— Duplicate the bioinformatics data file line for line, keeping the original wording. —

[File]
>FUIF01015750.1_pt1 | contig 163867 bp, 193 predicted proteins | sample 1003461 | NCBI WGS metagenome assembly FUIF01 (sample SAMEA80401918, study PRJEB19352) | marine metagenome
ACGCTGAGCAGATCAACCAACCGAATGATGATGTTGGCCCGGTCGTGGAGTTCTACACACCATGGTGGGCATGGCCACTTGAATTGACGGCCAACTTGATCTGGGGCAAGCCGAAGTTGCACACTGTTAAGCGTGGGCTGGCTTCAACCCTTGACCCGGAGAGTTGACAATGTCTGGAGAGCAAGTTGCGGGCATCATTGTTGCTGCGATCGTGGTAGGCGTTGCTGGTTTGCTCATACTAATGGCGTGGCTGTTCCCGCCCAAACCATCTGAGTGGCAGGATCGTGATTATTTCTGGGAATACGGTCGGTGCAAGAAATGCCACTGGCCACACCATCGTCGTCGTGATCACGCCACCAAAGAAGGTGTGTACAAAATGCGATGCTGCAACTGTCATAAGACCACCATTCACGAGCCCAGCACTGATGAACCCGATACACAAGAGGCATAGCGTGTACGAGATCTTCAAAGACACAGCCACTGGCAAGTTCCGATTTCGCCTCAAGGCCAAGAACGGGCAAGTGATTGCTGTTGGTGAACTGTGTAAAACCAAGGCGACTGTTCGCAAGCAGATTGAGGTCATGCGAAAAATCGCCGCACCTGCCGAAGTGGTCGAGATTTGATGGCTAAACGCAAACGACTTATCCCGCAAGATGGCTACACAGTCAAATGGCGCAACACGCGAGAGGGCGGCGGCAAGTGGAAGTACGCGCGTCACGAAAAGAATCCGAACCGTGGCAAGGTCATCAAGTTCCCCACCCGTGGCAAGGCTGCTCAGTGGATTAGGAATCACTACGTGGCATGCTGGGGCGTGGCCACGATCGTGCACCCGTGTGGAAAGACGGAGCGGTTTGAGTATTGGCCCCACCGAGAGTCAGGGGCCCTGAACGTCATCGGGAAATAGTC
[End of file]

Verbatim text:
>FUIF01015750.1_pt1 | contig 163867 bp, 193 predicted proteins | sample 1003461 | NCBI WGS metagenome assembly FUIF01 (sample SAMEA80401918, study PRJEB19352) | marine metagenome
ACGCTGAGCAGATCAACCAACCGAATGATGATGTTGGCCCGGTCGTGGAGTTCTACACACCATGGTGGGCATGGCCACTTGAATTGACGGCCAACTTGATCTGGGGCAAGCCGAAGTTGCACACTGTTAAGCGTGGGCTGGCTTCAACCCTTGACCCGGAGAGTTGACAATGTCTGGAGAGCAAGTTGCGGGCATCATTGTTGCTGCGATCGTGGTAGGCGTTGCTGGTTTGCTCATACTAATGGCGTGGCTGTTCCCGCCCAAACCATCTGAGTGGCAGGATCGTGATTATTTCTGGGAATACGGTCGGTGCAAGAAATGCCACTGGCCACACCATCGTCGTCGTGATCACGCCACCAAAGAAGGTGTGTACAAAATGCGATGCTGCAACTGTCATAAGACCACCATTCACGAGCCCAGCACTGATGAACCCGATACACAAGAGGCATAGCGTGTACGAGATCTTCAAAGACACAGCCACTGGCAAGTTCCGATTTCGCCTCAAGGCCAAGAACGGGCAAGTGATTGCTGTTGGTGAACTGTGTAAAACCAAGGCGACTGTTCGCAAGCAGATTGAGGTCATGCGAAAAATCGCCGCACCTGCCGAAGTGGTCGAGATTTGATGGCTAAACGCAAACGACTTATCCCGCAAGATGGCTACACAGTCAAATGGCGCAACACGCGAGAGGGCGGCGGCAAGTGGAAGTACGCGCGTCACGAAAAGAATCCGAACCGTGGCAAGGTCATCAAGTTCCCCACCCGTGGCAAGGCTGCTCAGTGGATTAGGAATCACTACGTGGCATGCTGGGGCGTGGCCACGATCGTGCACCCGTGTGGAAAGACGGAGCGGTTTGAGTATTGGCCCCACCGAGAGTCAGGGGCCCTGAACGTCATCGGGAAATAGTC